An anonymous local philanthropist has pledged $150,000 to place dozens of AmeriCorps volunteers as tutors in Memphis’ worst-performing schools, according to Mayor A C Wharton’s office.

The preliminary donation — contingent upon two years of training, fundraising and recruitment — will make Memphis one of two new cities eligible to participate in the national City Year program beginning in 2017. Currently, the program is in 25 cities.

“We have wanted to bring City Year to Memphis for several years now,” said Wharton said in a statement released late last week. “City Year will have an incredible impact on our students.”

City Year, an education-focused nonprofit organization founded in 1988 and part of the AmeriCorps service network, has gained notoriety for its ability to cut down on student absenteeism and boost graduation rates, both identified as needs in Memphis by administrators with Shelby County Schools.

The donation comes as local school leaders seek to leverage investments from outside organizations to improve academic outcomes amid large budget cuts in a city where more than a fifth of residents don’t have a high school diploma and poverty is a significant issue. Many students drop out because they get discouraged after falling several grade levels; others drop out to take full-time jobs.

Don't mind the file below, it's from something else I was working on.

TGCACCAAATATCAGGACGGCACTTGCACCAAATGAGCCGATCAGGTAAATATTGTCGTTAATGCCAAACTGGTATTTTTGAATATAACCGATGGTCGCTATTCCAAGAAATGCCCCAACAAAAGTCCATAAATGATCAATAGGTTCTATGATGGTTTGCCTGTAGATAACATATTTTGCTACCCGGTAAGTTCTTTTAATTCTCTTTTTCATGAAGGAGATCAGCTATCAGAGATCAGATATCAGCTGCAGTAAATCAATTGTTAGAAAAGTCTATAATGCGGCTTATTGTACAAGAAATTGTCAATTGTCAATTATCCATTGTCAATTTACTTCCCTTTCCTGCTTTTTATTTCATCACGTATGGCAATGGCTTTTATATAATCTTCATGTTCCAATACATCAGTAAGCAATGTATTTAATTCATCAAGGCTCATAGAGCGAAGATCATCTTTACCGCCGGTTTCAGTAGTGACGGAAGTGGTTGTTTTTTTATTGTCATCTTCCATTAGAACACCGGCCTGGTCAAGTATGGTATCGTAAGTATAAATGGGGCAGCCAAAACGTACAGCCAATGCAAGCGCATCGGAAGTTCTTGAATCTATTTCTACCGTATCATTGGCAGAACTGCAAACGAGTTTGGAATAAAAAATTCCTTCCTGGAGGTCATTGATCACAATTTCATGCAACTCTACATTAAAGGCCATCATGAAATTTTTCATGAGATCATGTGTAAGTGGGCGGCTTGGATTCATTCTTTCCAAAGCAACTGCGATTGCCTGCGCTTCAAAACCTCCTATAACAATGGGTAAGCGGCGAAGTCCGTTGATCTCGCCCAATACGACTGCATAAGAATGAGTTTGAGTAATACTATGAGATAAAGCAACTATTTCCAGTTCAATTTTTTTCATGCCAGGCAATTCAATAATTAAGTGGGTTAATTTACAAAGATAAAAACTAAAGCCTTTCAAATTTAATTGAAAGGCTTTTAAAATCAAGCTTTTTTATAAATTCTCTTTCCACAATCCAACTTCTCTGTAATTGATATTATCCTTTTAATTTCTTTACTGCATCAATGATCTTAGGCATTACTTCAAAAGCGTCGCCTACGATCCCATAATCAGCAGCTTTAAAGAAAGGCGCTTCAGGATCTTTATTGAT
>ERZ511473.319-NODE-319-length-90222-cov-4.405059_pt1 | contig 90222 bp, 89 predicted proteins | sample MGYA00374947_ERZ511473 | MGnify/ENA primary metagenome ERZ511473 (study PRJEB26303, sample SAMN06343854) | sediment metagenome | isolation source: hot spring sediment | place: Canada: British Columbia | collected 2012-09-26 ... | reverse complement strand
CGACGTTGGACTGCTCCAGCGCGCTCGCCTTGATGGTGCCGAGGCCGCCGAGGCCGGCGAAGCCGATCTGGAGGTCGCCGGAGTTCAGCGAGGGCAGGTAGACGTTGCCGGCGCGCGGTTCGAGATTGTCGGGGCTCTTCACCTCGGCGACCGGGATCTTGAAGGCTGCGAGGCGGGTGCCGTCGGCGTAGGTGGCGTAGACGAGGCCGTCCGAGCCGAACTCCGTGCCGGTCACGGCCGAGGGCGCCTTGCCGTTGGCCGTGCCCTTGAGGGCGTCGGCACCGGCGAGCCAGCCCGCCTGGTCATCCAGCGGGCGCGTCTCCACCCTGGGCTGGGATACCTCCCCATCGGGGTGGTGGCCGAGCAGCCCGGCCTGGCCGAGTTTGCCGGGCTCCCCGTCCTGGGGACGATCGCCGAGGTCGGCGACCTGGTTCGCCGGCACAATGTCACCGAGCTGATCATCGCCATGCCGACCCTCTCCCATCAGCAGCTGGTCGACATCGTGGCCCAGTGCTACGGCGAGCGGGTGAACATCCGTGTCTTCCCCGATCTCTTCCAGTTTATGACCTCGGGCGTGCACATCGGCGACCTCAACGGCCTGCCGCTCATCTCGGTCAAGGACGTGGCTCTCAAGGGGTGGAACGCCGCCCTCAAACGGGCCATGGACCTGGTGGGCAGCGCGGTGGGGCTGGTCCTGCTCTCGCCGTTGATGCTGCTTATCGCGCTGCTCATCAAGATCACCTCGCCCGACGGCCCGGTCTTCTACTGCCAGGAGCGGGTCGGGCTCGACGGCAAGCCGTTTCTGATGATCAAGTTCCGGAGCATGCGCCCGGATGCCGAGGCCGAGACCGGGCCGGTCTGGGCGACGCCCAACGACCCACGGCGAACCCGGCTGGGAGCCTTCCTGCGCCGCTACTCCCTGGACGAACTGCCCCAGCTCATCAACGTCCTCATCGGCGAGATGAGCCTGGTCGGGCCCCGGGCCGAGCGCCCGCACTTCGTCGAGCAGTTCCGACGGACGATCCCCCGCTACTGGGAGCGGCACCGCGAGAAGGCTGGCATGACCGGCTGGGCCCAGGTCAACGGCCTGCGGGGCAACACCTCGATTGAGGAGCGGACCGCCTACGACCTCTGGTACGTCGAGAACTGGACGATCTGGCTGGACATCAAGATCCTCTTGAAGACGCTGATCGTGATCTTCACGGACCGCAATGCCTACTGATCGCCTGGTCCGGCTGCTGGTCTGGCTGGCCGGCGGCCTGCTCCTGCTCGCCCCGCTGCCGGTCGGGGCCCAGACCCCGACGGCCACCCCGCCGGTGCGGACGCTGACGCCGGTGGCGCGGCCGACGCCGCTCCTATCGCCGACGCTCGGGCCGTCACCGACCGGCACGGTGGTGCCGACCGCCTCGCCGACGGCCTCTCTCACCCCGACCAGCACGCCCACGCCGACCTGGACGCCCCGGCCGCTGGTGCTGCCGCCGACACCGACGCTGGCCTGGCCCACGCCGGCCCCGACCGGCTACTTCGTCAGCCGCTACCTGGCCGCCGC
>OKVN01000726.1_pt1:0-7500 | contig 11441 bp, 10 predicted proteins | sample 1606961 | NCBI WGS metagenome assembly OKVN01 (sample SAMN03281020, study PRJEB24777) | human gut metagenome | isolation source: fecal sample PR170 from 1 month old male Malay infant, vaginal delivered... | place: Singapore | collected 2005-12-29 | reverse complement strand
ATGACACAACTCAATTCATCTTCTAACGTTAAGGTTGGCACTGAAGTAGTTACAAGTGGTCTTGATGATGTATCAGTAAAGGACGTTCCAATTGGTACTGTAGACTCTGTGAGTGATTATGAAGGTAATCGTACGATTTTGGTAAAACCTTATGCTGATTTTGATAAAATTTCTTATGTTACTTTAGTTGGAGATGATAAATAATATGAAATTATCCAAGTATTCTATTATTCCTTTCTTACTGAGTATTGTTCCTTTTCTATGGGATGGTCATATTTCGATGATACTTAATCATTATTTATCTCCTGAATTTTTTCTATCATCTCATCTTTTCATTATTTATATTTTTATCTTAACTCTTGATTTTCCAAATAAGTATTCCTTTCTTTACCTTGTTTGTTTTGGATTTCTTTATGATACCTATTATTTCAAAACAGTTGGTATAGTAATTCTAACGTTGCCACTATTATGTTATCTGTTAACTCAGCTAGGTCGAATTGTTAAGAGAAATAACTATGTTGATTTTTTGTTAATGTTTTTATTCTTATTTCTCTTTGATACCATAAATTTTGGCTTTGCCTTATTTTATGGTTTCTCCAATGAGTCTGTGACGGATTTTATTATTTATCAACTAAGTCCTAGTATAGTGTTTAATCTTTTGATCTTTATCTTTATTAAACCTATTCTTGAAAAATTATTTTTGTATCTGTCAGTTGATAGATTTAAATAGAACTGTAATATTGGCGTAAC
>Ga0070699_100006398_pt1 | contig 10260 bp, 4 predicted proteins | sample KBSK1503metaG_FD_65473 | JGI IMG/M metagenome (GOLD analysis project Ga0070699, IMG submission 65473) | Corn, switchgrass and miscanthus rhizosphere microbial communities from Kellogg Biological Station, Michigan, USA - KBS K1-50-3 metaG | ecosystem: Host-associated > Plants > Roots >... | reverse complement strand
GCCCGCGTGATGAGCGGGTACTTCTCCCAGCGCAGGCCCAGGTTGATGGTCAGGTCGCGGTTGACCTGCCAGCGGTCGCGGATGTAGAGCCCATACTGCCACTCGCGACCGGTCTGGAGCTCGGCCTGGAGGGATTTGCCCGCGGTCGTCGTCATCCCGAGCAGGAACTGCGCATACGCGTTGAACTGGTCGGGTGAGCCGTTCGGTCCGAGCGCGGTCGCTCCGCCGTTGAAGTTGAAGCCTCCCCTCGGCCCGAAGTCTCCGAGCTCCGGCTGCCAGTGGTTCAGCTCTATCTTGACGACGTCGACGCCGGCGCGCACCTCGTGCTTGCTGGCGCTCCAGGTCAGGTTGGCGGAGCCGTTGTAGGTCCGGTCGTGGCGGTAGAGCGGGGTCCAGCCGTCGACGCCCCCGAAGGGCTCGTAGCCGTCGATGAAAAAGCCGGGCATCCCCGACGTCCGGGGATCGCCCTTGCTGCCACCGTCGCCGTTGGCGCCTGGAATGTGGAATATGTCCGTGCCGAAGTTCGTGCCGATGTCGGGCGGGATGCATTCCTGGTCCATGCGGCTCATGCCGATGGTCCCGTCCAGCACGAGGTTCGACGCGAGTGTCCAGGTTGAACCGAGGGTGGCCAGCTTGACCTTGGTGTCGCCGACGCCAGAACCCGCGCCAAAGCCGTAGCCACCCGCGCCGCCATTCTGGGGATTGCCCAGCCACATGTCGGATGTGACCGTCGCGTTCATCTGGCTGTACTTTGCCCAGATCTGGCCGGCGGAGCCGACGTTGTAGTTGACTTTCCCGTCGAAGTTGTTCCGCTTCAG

The AmeriCorps volunteers will be trained on how to engage with vulnerable youth, intervene academically when they fall behind, and help students navigate personal hurdles. They will be placed in classrooms in grades 3-9 at schools that academically rank in the state’s bottom 5 percent and will work with students one-on-one or in small groups.

AmeriCorps members are usually recent high school or college graduates who have taken a year between school and work to give back to a community in need. AmeriCorps provides volunteers with a nominal living stipend and money to pay for educational expenses. In Memphis, AmeriCorps provides volunteers to nonprofit organizations and urban revitalization projects through its Volunteers In Service to America (VISTA) and National Civilian Community Corps (NCCC) programs.

Last year, City Year dispatched 2,700 corps members to serve 150,000 students at 242 schools.

The program has effectively decreased student absenteeism and suspension, as well as the number of students failing in English and math classes, according to a recent study conducted by Johns Hopkins University and Communities In Schools.

Memphis already has several ongoing mentor and tutor programs. In May, millionaire commodities trader and philanthropist Charlie McVean donated $1 million to place 145 University of Memphis students in two Memphis high schools as in-class tutors beginning this school year.